Perhaps another title for Dan Waters’ stunning portrait photography show “Face Value” could be “The Value of a Face,” for his works not only capture the countenance of each sitter but convey their essence as well. His exhibit runs through Nov. 24 at the Martha’s Vineyard Museum.
Despite their larger-than-life size at 4 by 5 feet, Waters establishes an intimacy between us and his subjects by keeping the camera sharply focused on his subjects’ eyes, which glint with personality, and in looking straight at the camera, engage us in a visceral dialogue as we look back at them.
This rapport is essential because, Waters says, “Many visitors, particularly summer ones, may not know these faces. They have no way of getting beneath the surface of the community, and my work is my way of letting them take a peek behind the scenes and see who we are year-round. They’ll probably never meet a single one of these people, but they’ll feel like they did. I want them to feel a little bit closer, more connected to the community by looking at them.”
Even if you recognize any of these folks, you will see them in a new way — a deeper way. Standing in front of the photograph of Abigail McGrath, niece of Dorothy West, philanthropist and founder of the Renaissance House writers’ retreat, Waters says, “I asked them specifically not to smile because, for instance, this photograph is a serious one. In a hundred years, it may be the only photograph of Abby around, and I wanted to capture as much of her being as possible.” Clearly, his work struck a chord, as she told him after seeing the finished picture, “You captured the sadness inside me that no one has ever captured before.” Waters adds, “She’s a serious artist; it makes sense for her to look that way.”
Waters shoots with a traditional 8 x 10 inch view camera with an old-fashioned bellows. The film creates a highly detailed negative, with a richness that eludes digital photography, and produces a sensuous range from richly saturated blacks to those that are almost translucent.
He uses these gradations to great effect. Take, for instance, his portrait of Mariko Kawaguchi, a photographer in her own right and a renowned master of floral design. She sits front and center, and her iconic salt-and-pepper hair flows down over her pitch-black top, leading our eyes to the startling white orchids resting in her hands. By contrast, the indistinct background in shades of black and gray recede, pushing Kawaguchi’s image that much more forward, and emphasizing the reality of the flat picture plane. The view camera limits Waters’ depth of field, and anything other than his main focus, which is always his subject’s eyes, softens as you move farther out toward the picture’s edges.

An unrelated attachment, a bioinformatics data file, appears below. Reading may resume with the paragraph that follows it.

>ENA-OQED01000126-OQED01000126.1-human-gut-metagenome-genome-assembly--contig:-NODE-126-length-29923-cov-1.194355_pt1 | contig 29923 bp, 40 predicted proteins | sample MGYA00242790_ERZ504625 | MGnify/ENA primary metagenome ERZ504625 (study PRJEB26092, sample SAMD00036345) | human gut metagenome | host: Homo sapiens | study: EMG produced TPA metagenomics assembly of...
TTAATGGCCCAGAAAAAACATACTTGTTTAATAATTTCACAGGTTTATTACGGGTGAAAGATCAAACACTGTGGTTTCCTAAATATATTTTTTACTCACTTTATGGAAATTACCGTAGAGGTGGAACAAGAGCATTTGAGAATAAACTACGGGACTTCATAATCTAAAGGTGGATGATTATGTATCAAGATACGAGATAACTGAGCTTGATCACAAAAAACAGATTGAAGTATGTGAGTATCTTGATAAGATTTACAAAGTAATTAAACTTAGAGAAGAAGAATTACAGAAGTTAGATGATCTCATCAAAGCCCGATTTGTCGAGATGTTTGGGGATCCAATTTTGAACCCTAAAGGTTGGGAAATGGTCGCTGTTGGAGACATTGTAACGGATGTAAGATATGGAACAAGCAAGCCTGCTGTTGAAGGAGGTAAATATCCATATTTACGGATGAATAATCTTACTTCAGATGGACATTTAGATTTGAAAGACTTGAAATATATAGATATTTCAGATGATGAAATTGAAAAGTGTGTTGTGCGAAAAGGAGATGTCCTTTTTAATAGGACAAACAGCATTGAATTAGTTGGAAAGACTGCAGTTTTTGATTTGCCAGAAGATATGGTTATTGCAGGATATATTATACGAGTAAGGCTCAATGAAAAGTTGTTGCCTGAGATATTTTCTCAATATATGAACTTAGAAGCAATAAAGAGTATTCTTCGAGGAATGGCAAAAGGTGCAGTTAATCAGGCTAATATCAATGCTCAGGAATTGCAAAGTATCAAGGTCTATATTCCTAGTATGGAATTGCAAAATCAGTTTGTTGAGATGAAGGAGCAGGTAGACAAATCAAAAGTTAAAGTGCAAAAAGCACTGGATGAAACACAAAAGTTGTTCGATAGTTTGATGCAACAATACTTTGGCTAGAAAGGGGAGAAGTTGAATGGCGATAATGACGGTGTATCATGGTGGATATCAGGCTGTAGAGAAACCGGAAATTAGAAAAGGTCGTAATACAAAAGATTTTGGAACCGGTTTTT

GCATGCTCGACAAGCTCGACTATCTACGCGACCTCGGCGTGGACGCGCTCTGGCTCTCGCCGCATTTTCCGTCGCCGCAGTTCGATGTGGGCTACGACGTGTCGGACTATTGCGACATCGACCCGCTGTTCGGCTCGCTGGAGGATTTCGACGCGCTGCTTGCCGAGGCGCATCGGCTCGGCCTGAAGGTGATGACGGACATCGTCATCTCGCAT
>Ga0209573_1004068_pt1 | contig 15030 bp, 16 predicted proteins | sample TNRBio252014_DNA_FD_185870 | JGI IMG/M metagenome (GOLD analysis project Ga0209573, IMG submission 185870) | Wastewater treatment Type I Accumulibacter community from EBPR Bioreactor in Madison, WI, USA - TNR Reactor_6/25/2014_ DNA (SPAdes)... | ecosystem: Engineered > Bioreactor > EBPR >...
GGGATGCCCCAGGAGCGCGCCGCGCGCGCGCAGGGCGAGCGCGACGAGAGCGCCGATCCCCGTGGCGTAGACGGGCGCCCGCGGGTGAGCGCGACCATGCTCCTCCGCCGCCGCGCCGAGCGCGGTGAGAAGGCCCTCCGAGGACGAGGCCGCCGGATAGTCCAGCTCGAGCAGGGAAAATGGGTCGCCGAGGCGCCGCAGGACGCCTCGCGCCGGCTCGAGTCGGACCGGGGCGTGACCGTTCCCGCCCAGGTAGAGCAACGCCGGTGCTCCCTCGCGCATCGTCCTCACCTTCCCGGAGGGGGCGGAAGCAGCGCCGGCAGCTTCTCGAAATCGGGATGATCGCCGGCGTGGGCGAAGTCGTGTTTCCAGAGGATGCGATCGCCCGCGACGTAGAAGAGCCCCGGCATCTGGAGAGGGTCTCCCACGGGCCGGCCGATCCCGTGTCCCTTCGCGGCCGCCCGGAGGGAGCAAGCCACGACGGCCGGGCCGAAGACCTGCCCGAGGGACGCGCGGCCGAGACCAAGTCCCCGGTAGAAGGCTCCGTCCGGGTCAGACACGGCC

Typically, Waters asks his subjects to wear something they feel is emblematic of themselves. And sometimes they bring meaningful items with them. He says of Carole Vandal, “It makes sense for her to be holding a drum. It’s one of the things she plays. She’s a Wampanoag. She wanted to wear some of her shells, and braided her hair. She’s also wearing an Apple watch, which to me completes the picture. She’s a modern woman straddling many, many worlds.”
Another who straddles multiple worlds is Reina del Taco, who, unlike all the other portraits, is most definitely smiling. “I tried photographing her without the smile and she just looked like an unhappy man in a dress, and I realized her smile is actually part of the outfit, the gold lamé belt, long eyelashes, luscious lips, necklace, and teardrop-patterned dress. It’s a real person. There are many layers to everybody, and it’s Reina in all her glory. She’s half Mexican, half American. During the day she’s Timothy McNerney, the UPS driver,” Waters explains. “She started doing the story time at the West Tisbury library a couple of years ago, and reads stories about diversity and the feeling of being an outsider. The children respond to that. Her story times are packed.”
A quieter portrait is the very striking one of Sean Conley standing in front of wooden door in his attire for aikido, which he has taught for more than 30 years. “It’s an intense portrait, but there is an intensity to Japanese martial arts,” Waters comments. “He’s actually a fun, relaxed guy … but not when he’s practicing aikido.”
Waters began with his first portrait in 2004 of Katherine Long and Tom Vogl, which the Martha’s Vineyard Museum used in its entryway. When the curator offered him a show, he jumped at the prospect, and received funding from the Martha’s Vineyard Cultural Council to help with the project. He decided to shoot all new work, some of which he took just last month. But while they’re current pieces, Waters refers to them as images for the ages, saying, “This exhibit is for now, but the photographs are for eternity.”
He is indeed dedicated to recording the “now,” and his portraits are part of a much bigger project, as he explains, “There are many things I am recording, and not just people’s faces, but also their homes and their studios and their Island. My hope is to make us think about who we are and how we’ll be thought about in the future, when people who don’t know us look at these photographs. What will they include about us from what we’re wearing and what our expressions are?”
And in the vein of keeping history ever present, Waters says, “We are hoping to swap some of these portraits out halfway through the show, and have new ones. Ones that haven’t even been taken yet. It’s that fresh. This project points out that ‘now’ is also history. And we should be recording what is happening right now, rather than seeing what survives of it and then grabbing the remnants.”
“Face Value, Vineyard Portraits from the 21st Century,” an exhibit at the Martha’s Vineyard Museum, will be up until Nov. 24.